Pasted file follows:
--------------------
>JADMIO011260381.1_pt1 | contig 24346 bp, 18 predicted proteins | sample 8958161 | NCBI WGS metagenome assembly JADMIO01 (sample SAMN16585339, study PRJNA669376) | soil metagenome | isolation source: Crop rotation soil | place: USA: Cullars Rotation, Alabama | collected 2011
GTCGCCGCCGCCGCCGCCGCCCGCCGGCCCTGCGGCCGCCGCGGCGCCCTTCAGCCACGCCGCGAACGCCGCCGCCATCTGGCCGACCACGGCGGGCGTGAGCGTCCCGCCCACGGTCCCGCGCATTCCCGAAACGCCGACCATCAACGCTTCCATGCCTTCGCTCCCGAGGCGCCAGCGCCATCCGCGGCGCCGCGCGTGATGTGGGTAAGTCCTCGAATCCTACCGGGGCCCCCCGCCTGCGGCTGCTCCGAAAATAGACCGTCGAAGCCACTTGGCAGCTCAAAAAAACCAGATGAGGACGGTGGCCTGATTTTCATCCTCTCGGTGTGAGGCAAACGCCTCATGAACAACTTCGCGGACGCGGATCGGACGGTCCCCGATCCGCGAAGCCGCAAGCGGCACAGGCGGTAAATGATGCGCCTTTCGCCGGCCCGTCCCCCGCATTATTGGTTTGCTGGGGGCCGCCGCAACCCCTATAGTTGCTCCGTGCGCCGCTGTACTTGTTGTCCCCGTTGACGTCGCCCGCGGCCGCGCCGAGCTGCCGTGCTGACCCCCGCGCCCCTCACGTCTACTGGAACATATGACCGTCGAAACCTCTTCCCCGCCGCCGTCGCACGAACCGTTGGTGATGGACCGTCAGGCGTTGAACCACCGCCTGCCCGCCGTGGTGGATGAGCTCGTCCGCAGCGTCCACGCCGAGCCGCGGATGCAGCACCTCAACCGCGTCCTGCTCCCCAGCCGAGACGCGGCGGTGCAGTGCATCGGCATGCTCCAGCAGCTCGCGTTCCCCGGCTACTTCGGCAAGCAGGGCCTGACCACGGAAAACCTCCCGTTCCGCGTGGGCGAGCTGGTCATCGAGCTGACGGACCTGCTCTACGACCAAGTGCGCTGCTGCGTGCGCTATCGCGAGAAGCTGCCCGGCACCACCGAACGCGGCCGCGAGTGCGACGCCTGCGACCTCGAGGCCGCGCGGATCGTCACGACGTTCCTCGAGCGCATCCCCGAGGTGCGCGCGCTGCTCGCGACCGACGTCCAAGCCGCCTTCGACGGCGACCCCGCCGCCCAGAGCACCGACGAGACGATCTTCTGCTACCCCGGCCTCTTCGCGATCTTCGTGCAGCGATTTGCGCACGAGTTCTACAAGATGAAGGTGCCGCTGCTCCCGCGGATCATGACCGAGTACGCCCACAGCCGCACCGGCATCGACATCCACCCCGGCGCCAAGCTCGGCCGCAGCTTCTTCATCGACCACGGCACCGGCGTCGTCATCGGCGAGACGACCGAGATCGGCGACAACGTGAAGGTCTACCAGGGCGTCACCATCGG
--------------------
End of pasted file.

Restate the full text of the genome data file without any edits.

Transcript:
>JADMIO011260381.1_pt1 | contig 24346 bp, 18 predicted proteins | sample 8958161 | NCBI WGS metagenome assembly JADMIO01 (sample SAMN16585339, study PRJNA669376) | soil metagenome | isolation source: Crop rotation soil | place: USA: Cullars Rotation, Alabama | collected 2011
GTCGCCGCCGCCGCCGCCGCCCGCCGGCCCTGCGGCCGCCGCGGCGCCCTTCAGCCACGCCGCGAACGCCGCCGCCATCTGGCCGACCACGGCGGGCGTGAGCGTCCCGCCCACGGTCCCGCGCATTCCCGAAACGCCGACCATCAACGCTTCCATGCCTTCGCTCCCGAGGCGCCAGCGCCATCCGCGGCGCCGCGCGTGATGTGGGTAAGTCCTCGAATCCTACCGGGGCCCCCCGCCTGCGGCTGCTCCGAAAATAGACCGTCGAAGCCACTTGGCAGCTCAAAAAAACCAGATGAGGACGGTGGCCTGATTTTCATCCTCTCGGTGTGAGGCAAACGCCTCATGAACAACTTCGCGGACGCGGATCGGACGGTCCCCGATCCGCGAAGCCGCAAGCGGCACAGGCGGTAAATGATGCGCCTTTCGCCGGCCCGTCCCCCGCATTATTGGTTTGCTGGGGGCCGCCGCAACCCCTATAGTTGCTCCGTGCGCCGCTGTACTTGTTGTCCCCGTTGACGTCGCCCGCGGCCGCGCCGAGCTGCCGTGCTGACCCCCGCGCCCCTCACGTCTACTGGAACATATGACCGTCGAAACCTCTTCCCCGCCGCCGTCGCACGAACCGTTGGTGATGGACCGTCAGGCGTTGAACCACCGCCTGCCCGCCGTGGTGGATGAGCTCGTCCGCAGCGTCCACGCCGAGCCGCGGATGCAGCACCTCAACCGCGTCCTGCTCCCCAGCCGAGACGCGGCGGTGCAGTGCATCGGCATGCTCCAGCAGCTCGCGTTCCCCGGCTACTTCGGCAAGCAGGGCCTGACCACGGAAAACCTCCCGTTCCGCGTGGGCGAGCTGGTCATCGAGCTGACGGACCTGCTCTACGACCAAGTGCGCTGCTGCGTGCGCTATCGCGAGAAGCTGCCCGGCACCACCGAACGCGGCCGCGAGTGCGACGCCTGCGACCTCGAGGCCGCGCGGATCGTCACGACGTTCCTCGAGCGCATCCCCGAGGTGCGCGCGCTGCTCGCGACCGACGTCCAAGCCGCCTTCGACGGCGACCCCGCCGCCCAGAGCACCGACGAGACGATCTTCTGCTACCCCGGCCTCTTCGCGATCTTCGTGCAGCGATTTGCGCACGAGTTCTACAAGATGAAGGTGCCGCTGCTCCCGCGGATCATGACCGAGTACGCCCACAGCCGCACCGGCATCGACATCCACCCCGGCGCCAAGCTCGGCCGCAGCTTCTTCATCGACCACGGCACCGGCGTCGTCATCGGCGAGACGACCGAGATCGGCGACAACGTGAAGGTCTACCAGGGCGTCACCATCGG